Christchurch drama teacher retires after forty years on the stage

Everything you need to know about the new brainbox on The Chase
December 5, 2020
Newspaper headlines: 'Final throw of the dice' for Brexit trade deal
December 6, 2020

David Chambers directing a school performance of Cats.


David Chambers directing a school performance of Cats.

A Christchurch drama teacher is retiring after four decades of helping young people discover new skills, grow in confidence and “become more reflective, empathetic human beings”.

David Chambers started teaching at Aranui High School in 1978 and helped establish the first drama department at the school.

He moved to Christ’s College in 1998 and is now retiring as the school’s director of drama at the end of this year.

During those four decades he has produced over 100 shows.

Chambers said teaching drama was a vocation.

“Because I was useless at sport I never really fitted into high school,’’ he said.

“Then, when I went to university, I found I was quite good at drama. I realised that this could help all those people that get no satisfaction at school. I decided my reason for being was bringing boys to drama and drama to boys.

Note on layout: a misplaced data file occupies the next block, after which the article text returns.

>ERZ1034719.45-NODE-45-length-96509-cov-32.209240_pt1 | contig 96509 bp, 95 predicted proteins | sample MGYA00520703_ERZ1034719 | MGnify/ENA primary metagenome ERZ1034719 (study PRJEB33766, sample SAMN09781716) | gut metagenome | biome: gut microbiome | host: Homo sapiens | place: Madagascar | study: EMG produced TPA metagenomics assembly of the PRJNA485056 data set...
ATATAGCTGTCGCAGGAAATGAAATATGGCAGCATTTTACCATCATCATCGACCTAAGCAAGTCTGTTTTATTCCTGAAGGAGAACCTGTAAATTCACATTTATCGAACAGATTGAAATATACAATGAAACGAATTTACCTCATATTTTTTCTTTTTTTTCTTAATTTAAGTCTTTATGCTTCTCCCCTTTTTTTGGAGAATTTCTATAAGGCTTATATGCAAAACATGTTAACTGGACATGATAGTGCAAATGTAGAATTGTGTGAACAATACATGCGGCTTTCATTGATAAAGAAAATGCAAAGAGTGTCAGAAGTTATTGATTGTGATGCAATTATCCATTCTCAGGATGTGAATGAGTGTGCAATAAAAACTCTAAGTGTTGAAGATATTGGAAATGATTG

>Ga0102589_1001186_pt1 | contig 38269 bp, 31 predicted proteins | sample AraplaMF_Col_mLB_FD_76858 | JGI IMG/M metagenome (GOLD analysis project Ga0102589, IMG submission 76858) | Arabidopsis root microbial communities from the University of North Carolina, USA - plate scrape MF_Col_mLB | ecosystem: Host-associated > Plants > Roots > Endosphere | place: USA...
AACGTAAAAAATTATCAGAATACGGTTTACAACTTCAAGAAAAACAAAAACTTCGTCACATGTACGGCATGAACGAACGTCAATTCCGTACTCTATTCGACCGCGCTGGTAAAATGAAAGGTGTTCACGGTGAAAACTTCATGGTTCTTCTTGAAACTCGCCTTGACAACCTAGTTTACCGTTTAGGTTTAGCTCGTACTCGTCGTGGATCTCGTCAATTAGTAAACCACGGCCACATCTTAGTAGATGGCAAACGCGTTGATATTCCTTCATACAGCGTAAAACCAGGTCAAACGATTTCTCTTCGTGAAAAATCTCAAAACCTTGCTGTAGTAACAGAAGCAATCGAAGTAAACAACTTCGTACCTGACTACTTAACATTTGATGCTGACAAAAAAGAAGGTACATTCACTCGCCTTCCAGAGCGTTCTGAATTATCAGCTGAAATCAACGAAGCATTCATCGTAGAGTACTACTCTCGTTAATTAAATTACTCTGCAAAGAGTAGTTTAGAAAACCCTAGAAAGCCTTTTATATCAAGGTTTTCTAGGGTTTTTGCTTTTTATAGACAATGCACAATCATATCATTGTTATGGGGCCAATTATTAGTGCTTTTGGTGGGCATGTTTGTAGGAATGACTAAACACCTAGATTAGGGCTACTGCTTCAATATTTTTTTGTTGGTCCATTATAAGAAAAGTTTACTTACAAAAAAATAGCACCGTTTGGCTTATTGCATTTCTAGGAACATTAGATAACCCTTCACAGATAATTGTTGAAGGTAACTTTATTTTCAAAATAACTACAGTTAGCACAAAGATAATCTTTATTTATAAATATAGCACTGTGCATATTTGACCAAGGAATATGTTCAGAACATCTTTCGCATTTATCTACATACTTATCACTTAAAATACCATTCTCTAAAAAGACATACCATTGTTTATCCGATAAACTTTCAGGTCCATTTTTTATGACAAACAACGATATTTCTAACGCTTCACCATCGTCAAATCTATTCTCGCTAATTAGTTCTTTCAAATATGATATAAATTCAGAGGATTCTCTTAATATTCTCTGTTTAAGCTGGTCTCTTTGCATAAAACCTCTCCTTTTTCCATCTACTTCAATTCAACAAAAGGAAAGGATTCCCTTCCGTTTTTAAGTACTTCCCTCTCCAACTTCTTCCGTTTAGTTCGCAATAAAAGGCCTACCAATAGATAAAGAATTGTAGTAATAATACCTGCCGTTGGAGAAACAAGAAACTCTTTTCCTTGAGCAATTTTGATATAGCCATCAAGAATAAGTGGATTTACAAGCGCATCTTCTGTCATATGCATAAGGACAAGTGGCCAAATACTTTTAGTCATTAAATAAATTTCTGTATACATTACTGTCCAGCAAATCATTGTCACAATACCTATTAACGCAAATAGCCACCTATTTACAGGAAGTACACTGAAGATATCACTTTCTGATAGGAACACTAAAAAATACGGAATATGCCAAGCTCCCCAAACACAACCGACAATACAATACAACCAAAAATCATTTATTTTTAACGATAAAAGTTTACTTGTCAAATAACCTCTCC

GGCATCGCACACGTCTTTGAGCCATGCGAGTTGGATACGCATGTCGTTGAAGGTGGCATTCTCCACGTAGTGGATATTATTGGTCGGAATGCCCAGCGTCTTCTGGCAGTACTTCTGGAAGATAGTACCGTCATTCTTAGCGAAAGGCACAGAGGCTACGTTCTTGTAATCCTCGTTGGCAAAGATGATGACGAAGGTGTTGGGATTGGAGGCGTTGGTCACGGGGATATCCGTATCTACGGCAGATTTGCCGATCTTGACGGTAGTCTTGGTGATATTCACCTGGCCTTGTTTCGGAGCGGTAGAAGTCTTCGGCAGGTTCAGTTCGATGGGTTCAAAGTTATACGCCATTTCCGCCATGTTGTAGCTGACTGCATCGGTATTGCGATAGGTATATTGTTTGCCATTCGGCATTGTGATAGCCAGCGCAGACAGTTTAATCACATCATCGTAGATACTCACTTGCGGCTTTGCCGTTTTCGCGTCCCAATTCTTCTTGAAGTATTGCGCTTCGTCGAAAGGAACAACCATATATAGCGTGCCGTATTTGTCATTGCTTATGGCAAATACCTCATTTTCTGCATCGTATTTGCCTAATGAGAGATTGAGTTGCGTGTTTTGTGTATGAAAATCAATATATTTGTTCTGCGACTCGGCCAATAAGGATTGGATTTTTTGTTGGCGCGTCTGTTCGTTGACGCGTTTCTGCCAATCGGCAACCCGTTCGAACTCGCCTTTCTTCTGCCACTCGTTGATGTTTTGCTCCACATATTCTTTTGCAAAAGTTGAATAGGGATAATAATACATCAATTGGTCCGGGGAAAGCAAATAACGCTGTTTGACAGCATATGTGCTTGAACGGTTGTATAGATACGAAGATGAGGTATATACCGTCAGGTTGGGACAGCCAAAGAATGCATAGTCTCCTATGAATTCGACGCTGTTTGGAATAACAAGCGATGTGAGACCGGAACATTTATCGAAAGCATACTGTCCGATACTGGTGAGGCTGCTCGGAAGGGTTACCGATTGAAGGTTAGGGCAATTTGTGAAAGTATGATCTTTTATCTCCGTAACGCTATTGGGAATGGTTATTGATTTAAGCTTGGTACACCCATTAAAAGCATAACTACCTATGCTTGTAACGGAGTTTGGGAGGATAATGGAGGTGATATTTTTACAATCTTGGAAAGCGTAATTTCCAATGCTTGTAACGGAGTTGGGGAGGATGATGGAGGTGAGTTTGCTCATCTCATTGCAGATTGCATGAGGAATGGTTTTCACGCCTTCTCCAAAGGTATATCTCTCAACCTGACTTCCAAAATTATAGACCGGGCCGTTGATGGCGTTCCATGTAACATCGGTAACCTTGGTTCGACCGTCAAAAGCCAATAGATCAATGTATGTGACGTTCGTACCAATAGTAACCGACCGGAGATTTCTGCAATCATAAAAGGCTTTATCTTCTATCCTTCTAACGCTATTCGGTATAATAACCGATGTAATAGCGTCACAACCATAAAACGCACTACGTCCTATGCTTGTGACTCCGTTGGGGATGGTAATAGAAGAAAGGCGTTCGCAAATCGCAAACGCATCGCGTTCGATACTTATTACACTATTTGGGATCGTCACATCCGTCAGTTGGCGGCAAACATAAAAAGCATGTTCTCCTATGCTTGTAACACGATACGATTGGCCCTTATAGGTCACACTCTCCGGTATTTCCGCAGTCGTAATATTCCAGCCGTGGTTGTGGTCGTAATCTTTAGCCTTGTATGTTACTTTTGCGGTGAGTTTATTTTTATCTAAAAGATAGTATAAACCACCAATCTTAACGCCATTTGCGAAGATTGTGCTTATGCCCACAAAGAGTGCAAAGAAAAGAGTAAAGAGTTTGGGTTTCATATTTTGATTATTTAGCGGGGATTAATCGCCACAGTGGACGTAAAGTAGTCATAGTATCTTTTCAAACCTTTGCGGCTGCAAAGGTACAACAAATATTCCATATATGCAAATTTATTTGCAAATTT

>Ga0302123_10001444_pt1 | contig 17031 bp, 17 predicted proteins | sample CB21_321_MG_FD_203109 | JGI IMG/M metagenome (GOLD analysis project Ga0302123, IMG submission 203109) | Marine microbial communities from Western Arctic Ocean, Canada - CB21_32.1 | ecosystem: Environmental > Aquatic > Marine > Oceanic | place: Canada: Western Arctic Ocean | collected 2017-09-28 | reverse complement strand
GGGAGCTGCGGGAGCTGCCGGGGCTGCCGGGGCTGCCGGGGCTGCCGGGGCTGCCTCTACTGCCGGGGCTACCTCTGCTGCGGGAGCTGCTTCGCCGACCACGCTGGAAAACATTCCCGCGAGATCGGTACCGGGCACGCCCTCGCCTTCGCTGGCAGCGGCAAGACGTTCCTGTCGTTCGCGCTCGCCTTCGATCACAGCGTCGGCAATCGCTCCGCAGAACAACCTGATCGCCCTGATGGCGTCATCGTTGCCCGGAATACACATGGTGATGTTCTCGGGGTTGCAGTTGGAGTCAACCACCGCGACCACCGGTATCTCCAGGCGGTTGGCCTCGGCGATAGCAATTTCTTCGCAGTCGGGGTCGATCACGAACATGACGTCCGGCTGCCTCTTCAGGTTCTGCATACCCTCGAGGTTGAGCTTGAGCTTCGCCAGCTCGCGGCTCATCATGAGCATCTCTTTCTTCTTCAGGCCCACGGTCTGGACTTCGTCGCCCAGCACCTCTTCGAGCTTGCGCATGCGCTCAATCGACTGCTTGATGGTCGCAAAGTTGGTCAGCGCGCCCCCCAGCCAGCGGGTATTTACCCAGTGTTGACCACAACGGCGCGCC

“Boys quickly learn its value … The exploration, experimentation, and experience of drama for boys is my vocation.”

Chambers, 66, said his job was not to create future stars, though many famous names have come through his drama departments, including actor Kim Chapman, Court Theatre regular Cameron Douglas and comedian Guy Montgomery.

“I see drama as a way of emboldening kids to learn,’’ he said.

“It engages kids in learning because it’s highly practical, they have to get up and take risks in front of other people. Drama teachers try and give them confidence to be able to stand up in front of a crowd.

“They can learn so much from their mistakes or from experimentation and exploration. And, as a result, they become more reflective, empathetic human beings.”

Chambers had hoped to spend his retirement experiencing theatre on London’s West End and New York’s Broadway, but the Covid-19 pandemic has so far altered his plans.

He said he will miss watching students grow.

“I can’t begin to describe how good it is to experience their development, their discoveries, their courage over the last 23 years.”

Source link

Leave a Reply

Your email address will not be published. Required fields are marked *